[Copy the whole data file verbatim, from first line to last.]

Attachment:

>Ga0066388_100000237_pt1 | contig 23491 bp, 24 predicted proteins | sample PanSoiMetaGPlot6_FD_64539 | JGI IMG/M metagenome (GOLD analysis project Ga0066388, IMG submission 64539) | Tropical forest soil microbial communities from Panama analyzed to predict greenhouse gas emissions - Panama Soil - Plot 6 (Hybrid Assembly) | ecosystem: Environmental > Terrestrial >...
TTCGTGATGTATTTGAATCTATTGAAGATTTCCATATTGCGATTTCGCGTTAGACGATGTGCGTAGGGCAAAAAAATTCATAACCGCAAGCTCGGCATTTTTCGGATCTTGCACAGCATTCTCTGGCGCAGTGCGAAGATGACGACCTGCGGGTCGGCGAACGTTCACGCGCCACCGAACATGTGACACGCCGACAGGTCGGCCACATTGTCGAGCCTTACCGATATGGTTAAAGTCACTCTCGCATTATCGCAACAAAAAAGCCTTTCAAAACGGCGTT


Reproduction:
>Ga0066388_100000237_pt1 | contig 23491 bp, 24 predicted proteins | sample PanSoiMetaGPlot6_FD_64539 | JGI IMG/M metagenome (GOLD analysis project Ga0066388, IMG submission 64539) | Tropical forest soil microbial communities from Panama analyzed to predict greenhouse gas emissions - Panama Soil - Plot 6 (Hybrid Assembly) | ecosystem: Environmental > Terrestrial >...
TTCGTGATGTATTTGAATCTATTGAAGATTTCCATATTGCGATTTCGCGTTAGACGATGTGCGTAGGGCAAAAAAATTCATAACCGCAAGCTCGGCATTTTTCGGATCTTGCACAGCATTCTCTGGCGCAGTGCGAAGATGACGACCTGCGGGTCGGCGAACGTTCACGCGCCACCGAACATGTGACACGCCGACAGGTCGGCCACATTGTCGAGCCTTACCGATATGGTTAAAGTCACTCTCGCATTATCGCAACAAAAAAGCCTTTCAAAACGGCGTT